While the 50-and-over population and doctors appear to be dissimilar markets, selling to either requires a deep understanding of customer needs rather than just a sense of having “the next big thing.”
If you’re a startup targeting either market, you need to wise up.
Here are a couple pointers from the AARP and Geisinger, gleaned from a panel discussion at HealthBeat today.
How can entrepreneurs sell into a health system?
Geisinger Health System serves over 3 million people and is a strong case study in how to deliver effective care. Chanin Wendling leads their eHealth initiatives and gets so many calls each week from entrepreneurs that she says her “head is spinning.”
“Everyone has a cool new idea but no one has tested it,” Wendling says.
For startups that want to work with Geisinger, Wendling first wants to see a solid clinical business case where the technology solves a tangible problem that patients or physicians face.
Once approved, her team will pilot the technology, sometimes three or four different ways, to figure out the right approach to product launch.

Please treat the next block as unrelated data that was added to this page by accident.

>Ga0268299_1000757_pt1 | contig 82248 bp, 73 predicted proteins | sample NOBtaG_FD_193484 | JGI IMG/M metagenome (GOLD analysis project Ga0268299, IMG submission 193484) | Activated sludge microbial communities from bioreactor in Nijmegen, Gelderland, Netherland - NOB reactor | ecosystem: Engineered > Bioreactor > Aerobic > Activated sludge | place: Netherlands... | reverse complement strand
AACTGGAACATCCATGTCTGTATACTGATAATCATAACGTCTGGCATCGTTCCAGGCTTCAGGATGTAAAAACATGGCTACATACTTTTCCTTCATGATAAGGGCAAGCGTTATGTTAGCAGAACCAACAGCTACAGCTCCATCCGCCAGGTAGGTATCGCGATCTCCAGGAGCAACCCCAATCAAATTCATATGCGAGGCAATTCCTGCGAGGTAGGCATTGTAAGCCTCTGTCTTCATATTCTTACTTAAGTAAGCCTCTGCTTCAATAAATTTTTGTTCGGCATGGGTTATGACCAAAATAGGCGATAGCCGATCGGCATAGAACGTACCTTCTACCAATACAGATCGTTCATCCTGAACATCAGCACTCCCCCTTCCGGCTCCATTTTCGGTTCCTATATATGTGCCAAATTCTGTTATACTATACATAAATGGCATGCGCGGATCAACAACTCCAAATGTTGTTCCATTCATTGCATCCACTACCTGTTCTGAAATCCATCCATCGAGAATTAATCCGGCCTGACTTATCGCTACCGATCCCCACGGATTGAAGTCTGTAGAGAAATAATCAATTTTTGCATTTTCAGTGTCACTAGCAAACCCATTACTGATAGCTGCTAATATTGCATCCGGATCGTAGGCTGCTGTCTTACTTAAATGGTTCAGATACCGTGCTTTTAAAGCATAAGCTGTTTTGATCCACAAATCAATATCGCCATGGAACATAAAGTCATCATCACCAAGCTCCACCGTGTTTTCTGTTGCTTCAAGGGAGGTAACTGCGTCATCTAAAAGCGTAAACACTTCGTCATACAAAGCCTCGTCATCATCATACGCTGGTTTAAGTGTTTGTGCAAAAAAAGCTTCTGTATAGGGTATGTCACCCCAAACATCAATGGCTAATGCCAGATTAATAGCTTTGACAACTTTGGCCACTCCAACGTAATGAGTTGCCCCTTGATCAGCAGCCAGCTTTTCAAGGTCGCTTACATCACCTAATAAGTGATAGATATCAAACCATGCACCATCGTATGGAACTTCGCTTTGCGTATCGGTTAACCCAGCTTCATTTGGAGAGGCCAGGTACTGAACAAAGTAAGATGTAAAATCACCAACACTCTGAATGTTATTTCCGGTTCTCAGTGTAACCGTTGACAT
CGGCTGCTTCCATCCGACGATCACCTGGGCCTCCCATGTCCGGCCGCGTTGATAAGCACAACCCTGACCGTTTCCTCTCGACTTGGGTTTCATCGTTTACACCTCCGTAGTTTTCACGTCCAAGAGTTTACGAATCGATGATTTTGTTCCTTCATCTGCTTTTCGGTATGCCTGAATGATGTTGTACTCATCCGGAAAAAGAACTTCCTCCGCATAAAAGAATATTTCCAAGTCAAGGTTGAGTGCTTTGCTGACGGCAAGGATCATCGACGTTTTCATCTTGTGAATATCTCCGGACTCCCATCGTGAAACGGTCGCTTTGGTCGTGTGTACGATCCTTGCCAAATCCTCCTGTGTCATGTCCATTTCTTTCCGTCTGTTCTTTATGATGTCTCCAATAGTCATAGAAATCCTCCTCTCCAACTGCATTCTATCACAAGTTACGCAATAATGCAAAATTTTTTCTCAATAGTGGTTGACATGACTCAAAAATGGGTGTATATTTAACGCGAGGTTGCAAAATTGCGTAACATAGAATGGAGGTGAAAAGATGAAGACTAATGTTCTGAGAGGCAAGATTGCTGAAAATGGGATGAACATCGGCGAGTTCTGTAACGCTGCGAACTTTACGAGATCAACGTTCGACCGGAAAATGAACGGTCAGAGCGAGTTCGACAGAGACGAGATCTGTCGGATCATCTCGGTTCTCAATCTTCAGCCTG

The technology must also integrate with their online medical records, and Wendling anticipates that the system will implement a data integration layer to facilitate more seamless deployment of technology in the future.
Understanding the 50-and-over market
The 100 million people who comprise the digital health market for 50-and-over is worth about $20 billion. Nice market, if you can get it.
Jody Holtzmann, a senior vice president at AARP, advocates that startups embrace the idea of “connected living,” which includes maintaining relationships with family, preserving autonomy, and enjoying life, rather than just connected health (focused on health maintenance.)
For the aging, adopting products in order to live life on their own terms is more appealing than using technology to assist with medication adherence. For example, the physical fitness market for 50-and-over is projected to reach $1.8 billion over the next five years.
But for now, Holtzmann asserts that the “quantified self” movement doesn’t reasonate with his target population: “You’re a fanatic and wearing a self-tracking device is a way to let everyone know what a fanatic you are,” he says.
Instead, he advocates that startups approach this group in a way that’s engaging, inviting, and, most importantly, fun.
Photo: Meghan Kelly, VentureBeat, moderator of the session. Photo credit: Michael O’Donnell/VentureBeat